Amazon’s efforts to minimize its taxes in the European Union were given a code name evocative of a spy thriller featuring British agent 007, according to an EU lawyer, who claimed the arrangements broke the bloc’s state-aid rules.
“Project Goldcrest — it sounds like the title of a James Bond movie, but it is not,” it’s the name “Amazon gave to a complex tax construction by which it fundamentally reorganized its global business,” European Commission attorney Paul-John Loewenthal told a hearing at the EU’s top court Thursday.
In 2006, that project had one purpose — to ensure Amazon would avoid taxes on its European profits, Loewenthal said.
Under that plan, “Luxembourg provided a measure to Amazon by which Amazon could exempt the vast majority of its European profit from taxation in return for investments in Luxembourg, thus affecting intra EU trade and distorting competition,” he said. “That is the very definition of fiscal state aid.”
The EU’s executive arm is appealing a painful defeat inflicted by a lower court, which overturned a decision to force the firm to pay back $265 million of tax breaks regulators deemed to be an unfair subsidy.
The 2021 defeat marked the second big blow to Margrethe Vestager, who has made tax fairness a key part of her tenure as EU competition commissioner. The same judges a year earlier also toppled a record tax bill for Apple. Vestager’s crackdown against the Silicon Valley firms was part of an eight-year EU effort against deals doled out by nations such as Luxembourg, Ireland and the Netherlands to attract multinational companies.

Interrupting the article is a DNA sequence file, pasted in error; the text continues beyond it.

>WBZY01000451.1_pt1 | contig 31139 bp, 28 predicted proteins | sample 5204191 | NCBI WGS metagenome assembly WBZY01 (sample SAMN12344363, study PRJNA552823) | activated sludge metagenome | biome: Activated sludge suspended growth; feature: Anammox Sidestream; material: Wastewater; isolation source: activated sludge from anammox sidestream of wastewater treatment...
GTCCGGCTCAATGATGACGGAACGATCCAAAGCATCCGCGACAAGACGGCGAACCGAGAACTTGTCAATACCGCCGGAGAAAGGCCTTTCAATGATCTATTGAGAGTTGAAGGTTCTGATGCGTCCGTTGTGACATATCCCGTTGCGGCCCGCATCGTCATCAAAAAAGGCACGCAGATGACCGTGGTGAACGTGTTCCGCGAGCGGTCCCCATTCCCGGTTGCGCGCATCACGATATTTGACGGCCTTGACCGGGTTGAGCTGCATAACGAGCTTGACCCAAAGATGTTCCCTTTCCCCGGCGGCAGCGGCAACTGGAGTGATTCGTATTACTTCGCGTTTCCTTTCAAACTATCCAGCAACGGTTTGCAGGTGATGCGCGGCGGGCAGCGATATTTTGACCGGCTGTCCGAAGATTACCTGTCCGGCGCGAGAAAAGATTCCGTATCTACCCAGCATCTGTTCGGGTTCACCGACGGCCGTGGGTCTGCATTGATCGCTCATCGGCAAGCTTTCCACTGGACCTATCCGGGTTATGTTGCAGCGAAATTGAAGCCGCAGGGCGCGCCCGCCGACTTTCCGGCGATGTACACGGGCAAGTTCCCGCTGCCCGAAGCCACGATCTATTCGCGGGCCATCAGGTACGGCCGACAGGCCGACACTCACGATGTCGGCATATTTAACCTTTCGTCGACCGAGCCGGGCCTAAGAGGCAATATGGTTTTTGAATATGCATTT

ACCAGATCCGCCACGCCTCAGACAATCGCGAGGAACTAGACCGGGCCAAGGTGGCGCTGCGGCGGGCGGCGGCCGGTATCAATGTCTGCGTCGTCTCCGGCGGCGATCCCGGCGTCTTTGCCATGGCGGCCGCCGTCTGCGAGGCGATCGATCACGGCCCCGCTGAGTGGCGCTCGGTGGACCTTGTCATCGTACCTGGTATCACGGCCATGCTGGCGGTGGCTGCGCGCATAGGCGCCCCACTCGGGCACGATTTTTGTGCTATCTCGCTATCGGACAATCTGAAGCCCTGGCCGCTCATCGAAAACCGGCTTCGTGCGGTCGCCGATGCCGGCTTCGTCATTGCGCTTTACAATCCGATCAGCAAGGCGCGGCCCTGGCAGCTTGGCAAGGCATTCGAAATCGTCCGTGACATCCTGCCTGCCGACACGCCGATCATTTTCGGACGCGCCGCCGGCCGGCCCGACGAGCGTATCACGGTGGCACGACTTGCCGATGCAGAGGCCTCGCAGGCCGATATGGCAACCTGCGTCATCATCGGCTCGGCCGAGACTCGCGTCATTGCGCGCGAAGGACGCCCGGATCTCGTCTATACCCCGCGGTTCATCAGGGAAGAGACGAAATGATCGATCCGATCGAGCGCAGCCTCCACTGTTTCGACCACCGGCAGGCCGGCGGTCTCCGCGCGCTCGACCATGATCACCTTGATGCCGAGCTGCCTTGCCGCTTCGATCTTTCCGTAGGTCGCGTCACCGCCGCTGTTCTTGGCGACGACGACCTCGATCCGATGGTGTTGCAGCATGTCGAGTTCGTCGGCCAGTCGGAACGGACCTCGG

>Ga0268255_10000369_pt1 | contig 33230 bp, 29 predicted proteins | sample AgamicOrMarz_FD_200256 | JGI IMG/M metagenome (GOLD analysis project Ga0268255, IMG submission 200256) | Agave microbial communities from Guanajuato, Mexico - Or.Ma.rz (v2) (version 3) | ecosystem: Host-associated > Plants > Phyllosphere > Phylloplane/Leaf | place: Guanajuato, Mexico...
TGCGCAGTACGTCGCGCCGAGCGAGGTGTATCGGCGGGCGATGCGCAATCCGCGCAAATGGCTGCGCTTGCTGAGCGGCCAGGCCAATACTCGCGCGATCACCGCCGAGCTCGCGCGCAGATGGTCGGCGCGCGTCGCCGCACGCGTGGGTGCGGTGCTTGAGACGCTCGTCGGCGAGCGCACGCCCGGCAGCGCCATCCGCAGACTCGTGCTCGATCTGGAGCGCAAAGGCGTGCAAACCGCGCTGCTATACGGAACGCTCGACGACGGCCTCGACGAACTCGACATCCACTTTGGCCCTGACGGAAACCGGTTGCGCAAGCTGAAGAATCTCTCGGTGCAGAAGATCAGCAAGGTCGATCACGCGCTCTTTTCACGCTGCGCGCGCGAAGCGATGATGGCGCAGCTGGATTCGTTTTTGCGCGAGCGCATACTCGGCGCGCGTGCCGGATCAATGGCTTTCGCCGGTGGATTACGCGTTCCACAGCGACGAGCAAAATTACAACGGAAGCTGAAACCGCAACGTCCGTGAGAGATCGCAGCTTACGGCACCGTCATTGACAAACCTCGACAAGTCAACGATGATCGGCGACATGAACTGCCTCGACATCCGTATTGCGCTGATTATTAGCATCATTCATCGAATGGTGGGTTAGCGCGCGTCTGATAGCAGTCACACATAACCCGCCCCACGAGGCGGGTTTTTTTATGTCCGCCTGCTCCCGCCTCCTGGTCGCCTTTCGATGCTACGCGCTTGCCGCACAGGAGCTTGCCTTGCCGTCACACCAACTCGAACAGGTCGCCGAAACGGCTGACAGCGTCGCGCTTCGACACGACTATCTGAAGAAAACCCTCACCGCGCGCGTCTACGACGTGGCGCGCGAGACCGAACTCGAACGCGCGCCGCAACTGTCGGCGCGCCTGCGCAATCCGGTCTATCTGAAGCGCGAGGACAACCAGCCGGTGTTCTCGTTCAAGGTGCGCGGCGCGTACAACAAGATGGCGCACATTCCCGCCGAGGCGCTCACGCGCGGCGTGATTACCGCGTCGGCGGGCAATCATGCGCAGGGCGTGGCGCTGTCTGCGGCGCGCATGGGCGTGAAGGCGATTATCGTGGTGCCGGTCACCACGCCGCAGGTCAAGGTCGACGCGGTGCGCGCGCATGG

While the amount at stake in the Amazon case is relatively tiny, it marked another important step in potentially shaping the course of pending EU investigations into similar tax arrangements for companies, including Nike and Ikea units.
At Thursday’s hearing, Amazon hit back at the commission, calling its appeal “flawed” and without merit.
“The commission itself acknowledged in the decision that Amazon structure at the time is not at issue and Amazon paid taxes on all of what the commission calls European profits,” said Michel Petite, a lawyer at Clifford Chance, which works for Amazon.
Stellantis’s Fiat last year also won its fight to overturn a 30 million euro tax bill over its arrangements in Luxembourg, after the EU’s top court said the commission’s analysis had been wrong.
A global push for more tax transparency was fueled in 2014 by the so-called Luxleaks revelations by a group of investigative reporters, who published thousands of pages detailing secret tax arrangements between Luxembourg and multinational companies including Walt Disney, Microsoft’s Skype and PepsiCo.
An adviser to the EU court is expected to issue a nonbinding opinion in Thursday’s case June 8. A final ruling is likely to follow several months later.